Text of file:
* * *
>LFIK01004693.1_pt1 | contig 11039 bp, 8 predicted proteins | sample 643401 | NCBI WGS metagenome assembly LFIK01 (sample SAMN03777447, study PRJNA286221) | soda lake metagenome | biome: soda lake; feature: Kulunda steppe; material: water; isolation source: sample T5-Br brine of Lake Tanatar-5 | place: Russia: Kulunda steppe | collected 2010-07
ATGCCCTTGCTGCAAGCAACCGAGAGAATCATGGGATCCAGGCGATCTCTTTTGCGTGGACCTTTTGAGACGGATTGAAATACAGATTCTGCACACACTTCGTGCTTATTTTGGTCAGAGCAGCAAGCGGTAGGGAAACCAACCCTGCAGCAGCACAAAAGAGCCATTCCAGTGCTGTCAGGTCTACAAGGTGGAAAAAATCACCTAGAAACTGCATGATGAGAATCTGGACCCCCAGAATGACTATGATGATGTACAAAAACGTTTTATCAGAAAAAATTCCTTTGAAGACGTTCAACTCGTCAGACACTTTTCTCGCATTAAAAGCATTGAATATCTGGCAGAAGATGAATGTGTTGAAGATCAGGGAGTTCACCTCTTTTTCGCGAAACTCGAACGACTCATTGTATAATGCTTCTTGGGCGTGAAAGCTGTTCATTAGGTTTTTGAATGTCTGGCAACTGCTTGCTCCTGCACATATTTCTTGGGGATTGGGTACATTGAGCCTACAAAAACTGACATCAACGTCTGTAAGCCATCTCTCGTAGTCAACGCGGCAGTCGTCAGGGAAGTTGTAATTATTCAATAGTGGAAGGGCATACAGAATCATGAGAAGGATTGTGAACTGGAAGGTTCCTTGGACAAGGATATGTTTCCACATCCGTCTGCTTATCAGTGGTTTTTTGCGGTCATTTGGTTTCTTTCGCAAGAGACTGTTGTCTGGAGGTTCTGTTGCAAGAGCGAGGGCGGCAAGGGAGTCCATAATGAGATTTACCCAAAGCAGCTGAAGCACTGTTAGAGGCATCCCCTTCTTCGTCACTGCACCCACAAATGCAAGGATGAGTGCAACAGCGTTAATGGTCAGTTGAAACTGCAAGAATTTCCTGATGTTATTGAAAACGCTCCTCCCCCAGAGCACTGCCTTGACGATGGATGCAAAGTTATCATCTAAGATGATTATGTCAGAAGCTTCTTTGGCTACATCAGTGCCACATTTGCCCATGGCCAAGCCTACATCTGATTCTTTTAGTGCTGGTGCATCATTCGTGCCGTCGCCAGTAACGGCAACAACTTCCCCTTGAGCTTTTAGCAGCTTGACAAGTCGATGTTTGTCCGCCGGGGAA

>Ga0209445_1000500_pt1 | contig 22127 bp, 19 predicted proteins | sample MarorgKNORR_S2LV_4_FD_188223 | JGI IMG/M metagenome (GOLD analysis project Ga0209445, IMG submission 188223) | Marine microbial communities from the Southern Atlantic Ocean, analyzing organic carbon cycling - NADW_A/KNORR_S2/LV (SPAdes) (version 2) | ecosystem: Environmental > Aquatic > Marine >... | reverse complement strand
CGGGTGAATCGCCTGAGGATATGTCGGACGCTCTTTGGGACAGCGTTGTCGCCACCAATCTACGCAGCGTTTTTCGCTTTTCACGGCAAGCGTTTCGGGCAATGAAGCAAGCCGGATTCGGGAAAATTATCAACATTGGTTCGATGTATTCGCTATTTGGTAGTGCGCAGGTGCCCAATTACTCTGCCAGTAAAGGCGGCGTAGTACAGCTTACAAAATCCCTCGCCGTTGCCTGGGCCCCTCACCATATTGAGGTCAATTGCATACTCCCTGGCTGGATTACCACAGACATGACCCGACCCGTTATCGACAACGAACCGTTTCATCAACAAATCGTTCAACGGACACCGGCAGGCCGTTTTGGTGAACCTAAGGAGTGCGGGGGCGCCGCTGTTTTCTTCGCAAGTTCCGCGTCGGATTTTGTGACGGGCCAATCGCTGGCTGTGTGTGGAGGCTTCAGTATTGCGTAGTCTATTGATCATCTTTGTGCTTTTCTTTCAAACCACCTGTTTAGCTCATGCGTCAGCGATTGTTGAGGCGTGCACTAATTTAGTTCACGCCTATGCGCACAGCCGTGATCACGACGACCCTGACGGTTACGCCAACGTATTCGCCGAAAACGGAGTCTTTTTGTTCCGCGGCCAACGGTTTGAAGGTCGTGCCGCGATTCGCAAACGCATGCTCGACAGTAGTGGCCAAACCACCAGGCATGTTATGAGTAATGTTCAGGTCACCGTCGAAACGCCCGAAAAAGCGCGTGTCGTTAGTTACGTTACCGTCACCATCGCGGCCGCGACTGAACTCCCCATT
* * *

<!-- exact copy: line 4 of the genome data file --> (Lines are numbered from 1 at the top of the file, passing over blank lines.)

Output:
CGGGTGAATCGCCTGAGGATATGTCGGACGCTCTTTGGGACAGCGTTGTCGCCACCAATCTACGCAGCGTTTTTCGCTTTTCACGGCAAGCGTTTCGGGCAATGAAGCAAGCCGGATTCGGGAAAATTATCAACATTGGTTCGATGTATTCGCTATTTGGTAGTGCGCAGGTGCCCAATTACTCTGCCAGTAAAGGCGGCGTAGTACAGCTTACAAAATCCCTCGCCGTTGCCTGGGCCCCTCACCATATTGAGGTCAATTGCATACTCCCTGGCTGGATTACCACAGACATGACCCGACCCGTTATCGACAACGAACCGTTTCATCAACAAATCGTTCAACGGACACCGGCAGGCCGTTTTGGTGAACCTAAGGAGTGCGGGGGCGCCGCTGTTTTCTTCGCAAGTTCCGCGTCGGATTTTGTGACGGGCCAATCGCTGGCTGTGTGTGGAGGCTTCAGTATTGCGTAGTCTATTGATCATCTTTGTGCTTTTCTTTCAAACCACCTGTTTAGCTCATGCGTCAGCGATTGTTGAGGCGTGCACTAATTTAGTTCACGCCTATGCGCACAGCCGTGATCACGACGACCCTGACGGTTACGCCAACGTATTCGCCGAAAACGGAGTCTTTTTGTTCCGCGGCCAACGGTTTGAAGGTCGTGCCGCGATTCGCAAACGCATGCTCGACAGTAGTGGCCAAACCACCAGGCATGTTATGAGTAATGTTCAGGTCACCGTCGAAACGCCCGAAAAAGCGCGTGTCGTTAGTTACGTTACCGTCACCATCGCGGCCGCGACTGAACTCCCCATT